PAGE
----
Run a Raspberry Pi Program on Boot

Our newest (sorta-Python-related) tutorial shows you a few ways to run a script whenever a Raspberry Pi boots up.

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If you’ve used a microcontroller (such as an Arduino), you probably realize that there is beauty in its simplicity. When you give it power, it (almost always) begins running your code right away without any hassle! The same simplicity does not hold for full-fledged computers, like a Raspberry Pi.

Because systems like the Pi run an operating system (Linux), many things must occur in the background before you’re able to run your own code. While general purpose operating systems are extremely powerful and offer a lot of flexibility to users, it requires extra effort to tell the system that it should run your program right after booting.

To give you a few ways to run your program on boot, we have a new tutorial for you:

How to Run a Raspberry Pi Program on Startup

September 18, 2018

In this tutorial, we look at various methods for running a script or program automatically whenever your Raspberry Pi (or other Linux computer) boots up.

In it, we show three methods for scheduling a Python program to run right after startup along with some troubleshooting tips in case it doesn’t work on the first try. While the tutorial is more thorough, below is the abbreviated, TL;DR version.

rc.local

rc.local is likely the easiest method for running your program on boot, but because it executes before any graphical desktop starts, you will not have access to graphical elements. To add your program (we’ll use an example Python 3 program named blink.py), modify rc.local:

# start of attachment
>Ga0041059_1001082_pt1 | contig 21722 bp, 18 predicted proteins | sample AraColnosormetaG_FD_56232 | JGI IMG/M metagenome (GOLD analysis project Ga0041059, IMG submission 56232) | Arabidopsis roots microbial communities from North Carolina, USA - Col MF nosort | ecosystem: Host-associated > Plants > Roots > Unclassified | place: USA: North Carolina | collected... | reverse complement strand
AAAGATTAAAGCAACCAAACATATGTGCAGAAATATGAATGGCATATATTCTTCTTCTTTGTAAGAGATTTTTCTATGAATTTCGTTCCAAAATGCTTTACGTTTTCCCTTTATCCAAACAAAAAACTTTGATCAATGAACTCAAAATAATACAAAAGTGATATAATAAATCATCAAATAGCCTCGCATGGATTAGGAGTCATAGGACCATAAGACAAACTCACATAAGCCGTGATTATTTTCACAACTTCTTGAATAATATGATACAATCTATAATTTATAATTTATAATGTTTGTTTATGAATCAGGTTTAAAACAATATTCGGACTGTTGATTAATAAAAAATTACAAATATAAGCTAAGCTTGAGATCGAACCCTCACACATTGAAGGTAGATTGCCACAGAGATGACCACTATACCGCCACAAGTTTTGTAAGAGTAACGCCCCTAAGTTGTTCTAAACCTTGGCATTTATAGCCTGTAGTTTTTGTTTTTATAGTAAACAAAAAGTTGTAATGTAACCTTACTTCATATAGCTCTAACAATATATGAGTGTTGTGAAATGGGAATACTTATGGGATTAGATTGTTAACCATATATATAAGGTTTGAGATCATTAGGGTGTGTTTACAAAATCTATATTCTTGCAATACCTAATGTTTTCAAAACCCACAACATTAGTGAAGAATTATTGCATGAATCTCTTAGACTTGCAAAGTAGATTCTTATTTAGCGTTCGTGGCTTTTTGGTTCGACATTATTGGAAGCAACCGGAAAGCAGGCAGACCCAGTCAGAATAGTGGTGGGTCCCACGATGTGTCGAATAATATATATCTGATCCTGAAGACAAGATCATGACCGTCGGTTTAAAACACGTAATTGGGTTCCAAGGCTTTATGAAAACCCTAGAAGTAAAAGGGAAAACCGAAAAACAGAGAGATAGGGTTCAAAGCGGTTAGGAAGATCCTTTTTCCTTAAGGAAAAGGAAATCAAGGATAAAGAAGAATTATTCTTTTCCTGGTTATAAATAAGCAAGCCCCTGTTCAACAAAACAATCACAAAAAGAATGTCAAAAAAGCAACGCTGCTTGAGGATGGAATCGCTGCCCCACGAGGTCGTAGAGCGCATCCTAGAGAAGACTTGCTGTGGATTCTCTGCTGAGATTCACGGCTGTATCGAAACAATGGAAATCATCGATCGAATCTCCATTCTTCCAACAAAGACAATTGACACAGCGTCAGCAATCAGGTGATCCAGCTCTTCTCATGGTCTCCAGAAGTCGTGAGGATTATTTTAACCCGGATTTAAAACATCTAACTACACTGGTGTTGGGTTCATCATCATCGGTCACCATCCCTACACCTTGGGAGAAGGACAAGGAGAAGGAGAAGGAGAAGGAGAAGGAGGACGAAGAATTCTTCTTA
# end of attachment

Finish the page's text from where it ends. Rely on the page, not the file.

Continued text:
sudo nano /etc/rc.local

Just before the exit 0 line, add the following:

/usr/bin/python3 /home/pi/blink.py &

Running a Python script on boot with rc.local on the Raspberry Pi

Save and exit with ctrl + x, followed by y when prompted to save, and then enter. Reboot your Pi with:

sudo reboot

autostart

If you need access to graphical elements (for example, you are making a dashboard with Tkinter), you will need to wait until the X Window System has started before running your program. The easiest way to do that on the Pi is to use the autostart system (which is included with LXDE, the graphical desktop environment in Raspbian).

autostart runs a script located at /home/pi/.config/lxsession/LXDE-pi/autostart for your user (pi) each time the desktop environment is started. It then looks for .desktop files located in /home/pi/.config/autostart to run. To use autostart, we’ll make our own .desktop file with our arbitrary blink.py program.

In a terminal, enter the following commands:

mkdir /home/pi/.config/autostart
nano /home/pi/.config/autostart/blink.dekstop

In the blink.desktop file, enter the following:

[Desktop Entry]
Type=Application
Name=Blink
Exec=/usr/bin/python3 /home/pi/blink.py

Using autostart to run a program on boot in Linux

Save and exit with ctrl + x, followed by y when prompted to save, and then enter. Reboot your Pi with:

sudo reboot

systemd

systemd is a more robust way of creating services to run your programs, but it is more complicated to use. While it is intended to start programs in the background, independent of any user-level desktop environments, you can still create unit files for systemd that wait until networking, graphics, etc. or just brute force restarts until the program runs (see the systemd section in the full tutorial for more information).

To create a basic unit file, run the following:

sudo nano /lib/systemd/system/blink.service

Enter the following into the blank .service document:

[Unit]
Description=Blink my LED
After=multi-user.target

[Service]
ExecStart=/usr/bin/python3 /home/pi/blink.py

[Install]
WantedBy=multi-user.target

Run a program on boot with systemd on the Raspberry Pi

Save and exit with ctrl + x, followed by y when prompted to save, and then enter. We then need to tell systemd to recognize our new service and enable it with the following:

sudo systemctl daemon-reload
sudo systemctl enable blink.service

Finally, reboot your system with:

sudo reboot

Conclusion